Re: dual y-axis plotting - is it possible in mathematica?

*To*: mathgroup at smc.vnet.net*Subject*: [mg98455] Re: [mg98431] dual y-axis plotting - is it possible in mathematica?*From*: "David Park" <djmpark at comcast.net>*Date*: Fri, 10 Apr 2009 04:53:20 -0400 (EDT)*References*: <5283320.1239274009189.JavaMail.root@n11>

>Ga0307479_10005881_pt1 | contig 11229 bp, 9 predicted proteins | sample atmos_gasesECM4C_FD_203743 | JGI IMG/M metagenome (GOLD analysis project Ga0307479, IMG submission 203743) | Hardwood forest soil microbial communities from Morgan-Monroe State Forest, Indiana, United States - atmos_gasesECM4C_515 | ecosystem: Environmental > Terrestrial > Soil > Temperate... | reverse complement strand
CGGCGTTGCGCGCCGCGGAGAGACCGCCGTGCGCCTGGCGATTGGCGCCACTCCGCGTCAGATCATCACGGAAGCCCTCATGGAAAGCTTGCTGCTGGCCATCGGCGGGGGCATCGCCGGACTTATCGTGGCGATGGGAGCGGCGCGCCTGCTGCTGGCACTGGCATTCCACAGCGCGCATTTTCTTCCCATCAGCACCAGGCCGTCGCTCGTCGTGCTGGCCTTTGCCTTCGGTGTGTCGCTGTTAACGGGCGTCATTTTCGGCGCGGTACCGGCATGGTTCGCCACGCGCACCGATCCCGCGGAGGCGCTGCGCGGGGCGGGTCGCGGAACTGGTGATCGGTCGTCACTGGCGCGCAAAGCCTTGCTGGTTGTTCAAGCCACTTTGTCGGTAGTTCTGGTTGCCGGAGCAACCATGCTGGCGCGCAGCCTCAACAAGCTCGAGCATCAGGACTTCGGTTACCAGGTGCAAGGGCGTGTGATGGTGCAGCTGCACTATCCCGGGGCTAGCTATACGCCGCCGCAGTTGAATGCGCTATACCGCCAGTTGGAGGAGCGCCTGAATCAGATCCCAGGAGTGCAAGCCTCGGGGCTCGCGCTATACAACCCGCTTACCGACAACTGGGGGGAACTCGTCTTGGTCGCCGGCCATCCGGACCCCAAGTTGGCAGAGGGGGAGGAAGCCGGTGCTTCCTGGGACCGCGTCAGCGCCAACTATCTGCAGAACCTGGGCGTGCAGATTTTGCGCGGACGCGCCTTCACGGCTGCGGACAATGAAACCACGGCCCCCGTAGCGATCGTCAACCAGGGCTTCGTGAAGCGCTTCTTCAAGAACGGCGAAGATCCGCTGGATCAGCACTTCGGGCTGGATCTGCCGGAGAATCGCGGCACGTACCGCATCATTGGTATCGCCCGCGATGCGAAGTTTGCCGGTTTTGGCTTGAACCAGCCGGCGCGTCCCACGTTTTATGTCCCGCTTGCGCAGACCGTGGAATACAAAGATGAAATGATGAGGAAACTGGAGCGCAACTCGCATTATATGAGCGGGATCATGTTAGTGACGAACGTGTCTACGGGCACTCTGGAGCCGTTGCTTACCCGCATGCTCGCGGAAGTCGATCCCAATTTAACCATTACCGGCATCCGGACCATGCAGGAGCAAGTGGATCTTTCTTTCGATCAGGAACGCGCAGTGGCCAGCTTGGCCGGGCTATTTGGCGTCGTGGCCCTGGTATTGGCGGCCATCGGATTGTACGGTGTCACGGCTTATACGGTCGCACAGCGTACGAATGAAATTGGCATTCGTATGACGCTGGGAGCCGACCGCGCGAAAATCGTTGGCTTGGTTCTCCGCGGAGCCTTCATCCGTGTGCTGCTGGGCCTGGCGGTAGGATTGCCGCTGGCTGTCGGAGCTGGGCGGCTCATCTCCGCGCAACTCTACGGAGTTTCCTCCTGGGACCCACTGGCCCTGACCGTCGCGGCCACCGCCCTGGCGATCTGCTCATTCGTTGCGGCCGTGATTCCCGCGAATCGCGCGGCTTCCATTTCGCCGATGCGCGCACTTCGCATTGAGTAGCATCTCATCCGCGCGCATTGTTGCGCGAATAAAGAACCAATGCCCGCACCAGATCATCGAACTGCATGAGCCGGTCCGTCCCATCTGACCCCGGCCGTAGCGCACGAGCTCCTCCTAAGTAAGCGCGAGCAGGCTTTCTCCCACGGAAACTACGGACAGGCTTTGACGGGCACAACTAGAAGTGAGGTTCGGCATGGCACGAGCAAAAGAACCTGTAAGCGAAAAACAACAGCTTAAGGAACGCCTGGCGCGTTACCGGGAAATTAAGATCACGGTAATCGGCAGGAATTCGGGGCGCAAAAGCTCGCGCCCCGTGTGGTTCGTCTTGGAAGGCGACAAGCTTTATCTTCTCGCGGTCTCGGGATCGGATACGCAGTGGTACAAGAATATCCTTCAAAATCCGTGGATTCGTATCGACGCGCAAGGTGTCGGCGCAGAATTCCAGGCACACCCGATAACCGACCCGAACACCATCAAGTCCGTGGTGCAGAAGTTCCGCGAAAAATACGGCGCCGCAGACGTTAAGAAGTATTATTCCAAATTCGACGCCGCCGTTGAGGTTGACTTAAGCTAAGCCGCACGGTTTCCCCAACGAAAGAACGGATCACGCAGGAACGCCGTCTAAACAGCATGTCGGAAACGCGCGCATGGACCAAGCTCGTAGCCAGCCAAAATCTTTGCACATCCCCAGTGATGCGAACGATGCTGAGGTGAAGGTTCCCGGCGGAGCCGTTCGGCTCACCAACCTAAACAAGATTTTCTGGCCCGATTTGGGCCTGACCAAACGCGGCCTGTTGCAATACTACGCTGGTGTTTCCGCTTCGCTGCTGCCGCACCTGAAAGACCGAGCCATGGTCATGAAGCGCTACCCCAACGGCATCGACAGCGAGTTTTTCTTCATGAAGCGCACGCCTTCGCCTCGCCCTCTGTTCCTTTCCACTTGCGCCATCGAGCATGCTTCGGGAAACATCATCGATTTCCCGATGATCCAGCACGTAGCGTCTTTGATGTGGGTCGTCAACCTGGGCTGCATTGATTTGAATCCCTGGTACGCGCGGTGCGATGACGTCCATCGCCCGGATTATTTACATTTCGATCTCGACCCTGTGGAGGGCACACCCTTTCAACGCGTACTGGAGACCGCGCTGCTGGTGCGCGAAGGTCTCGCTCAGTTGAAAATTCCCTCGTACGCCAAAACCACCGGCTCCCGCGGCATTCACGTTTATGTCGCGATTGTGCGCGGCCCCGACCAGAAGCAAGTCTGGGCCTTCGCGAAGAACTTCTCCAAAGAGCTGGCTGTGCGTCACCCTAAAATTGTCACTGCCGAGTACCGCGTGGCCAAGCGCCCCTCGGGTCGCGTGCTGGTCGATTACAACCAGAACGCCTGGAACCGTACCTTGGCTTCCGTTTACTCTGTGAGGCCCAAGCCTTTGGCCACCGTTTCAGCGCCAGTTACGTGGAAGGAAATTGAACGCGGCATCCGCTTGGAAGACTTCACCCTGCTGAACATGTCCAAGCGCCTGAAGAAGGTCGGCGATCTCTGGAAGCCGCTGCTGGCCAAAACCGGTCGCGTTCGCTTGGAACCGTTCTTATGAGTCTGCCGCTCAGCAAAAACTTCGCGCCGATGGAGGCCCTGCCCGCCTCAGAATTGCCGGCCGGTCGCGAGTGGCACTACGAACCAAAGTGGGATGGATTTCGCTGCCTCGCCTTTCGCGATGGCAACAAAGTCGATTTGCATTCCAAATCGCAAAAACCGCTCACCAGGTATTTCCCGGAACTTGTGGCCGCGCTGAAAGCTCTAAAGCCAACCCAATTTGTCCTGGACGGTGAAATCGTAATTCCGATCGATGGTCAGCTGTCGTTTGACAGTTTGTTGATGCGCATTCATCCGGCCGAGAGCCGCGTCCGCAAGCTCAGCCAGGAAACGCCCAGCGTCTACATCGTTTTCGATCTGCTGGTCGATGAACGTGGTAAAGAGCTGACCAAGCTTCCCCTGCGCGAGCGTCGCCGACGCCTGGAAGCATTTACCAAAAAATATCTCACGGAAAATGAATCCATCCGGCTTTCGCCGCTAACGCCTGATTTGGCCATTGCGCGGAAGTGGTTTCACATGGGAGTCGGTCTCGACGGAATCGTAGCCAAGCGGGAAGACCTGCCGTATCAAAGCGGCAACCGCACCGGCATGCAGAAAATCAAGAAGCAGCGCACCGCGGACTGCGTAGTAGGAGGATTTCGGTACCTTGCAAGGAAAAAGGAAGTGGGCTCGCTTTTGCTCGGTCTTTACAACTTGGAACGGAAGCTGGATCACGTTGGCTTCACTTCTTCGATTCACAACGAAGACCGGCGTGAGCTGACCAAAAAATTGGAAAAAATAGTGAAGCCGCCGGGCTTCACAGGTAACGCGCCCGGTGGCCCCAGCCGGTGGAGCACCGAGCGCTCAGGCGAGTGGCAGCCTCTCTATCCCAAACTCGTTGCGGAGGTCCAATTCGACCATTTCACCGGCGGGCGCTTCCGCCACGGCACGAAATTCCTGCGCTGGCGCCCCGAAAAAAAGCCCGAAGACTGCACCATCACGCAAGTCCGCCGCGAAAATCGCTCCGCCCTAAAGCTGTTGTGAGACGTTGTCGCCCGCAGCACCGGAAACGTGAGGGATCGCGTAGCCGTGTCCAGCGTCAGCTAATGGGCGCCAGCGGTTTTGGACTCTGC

The Presentations package ($50) among many other things has a CustomTicks command that allows you to use ticks on any axis that have a 1-1 mapping to the underlying plot values. You could then scale your error data, using Rescale say, and provide matching tick values on one y-axis with normal tick values on the other y-axis. With Presentations it is also easy to draw multiple plot items along with primitives all in one plotting statement without using Show or Epilog or having to switch graphics levels. You just draw one thing after another. The following page at my web site shows an example of a two y-axis graphic. http://home.comcast.net/~djmpark/DrawGraphicsPage.html David Park djmpark at comcast.net http://home.comcast.net/~djmpark/ From: David [mailto:anonym2.71828 at gmail.com] I'm trying to figure out how to create a dual y-axis scatterplot, but there doesn't seem to be any documentation about how to do this in Mathematica's help or anywhere online that comes up in a search engine quickly. Anyone here know how to do it? By dual y-axis plot, I mean a plot which has one y-axis on the left and one on the right, with different scales, but with a common x-axis. I need to be able to make such a plot because I would like to illustrate the measurement error of a plot of measured values, where the error is much smaller than the measured values. Because the data is this way, it's difficult to see variation in the error unless you have a second y-axis that's on a much smaller scale (say 0 to 0.1) vs. a scale of 0 to 50 for the measurement data. There does seem to be plenty of documentation about how to do this in other systems, and I already know how to do it in Excel. I'm rather surprised there isn't an easily accessible way to do it in Mathematica... so, any ideas?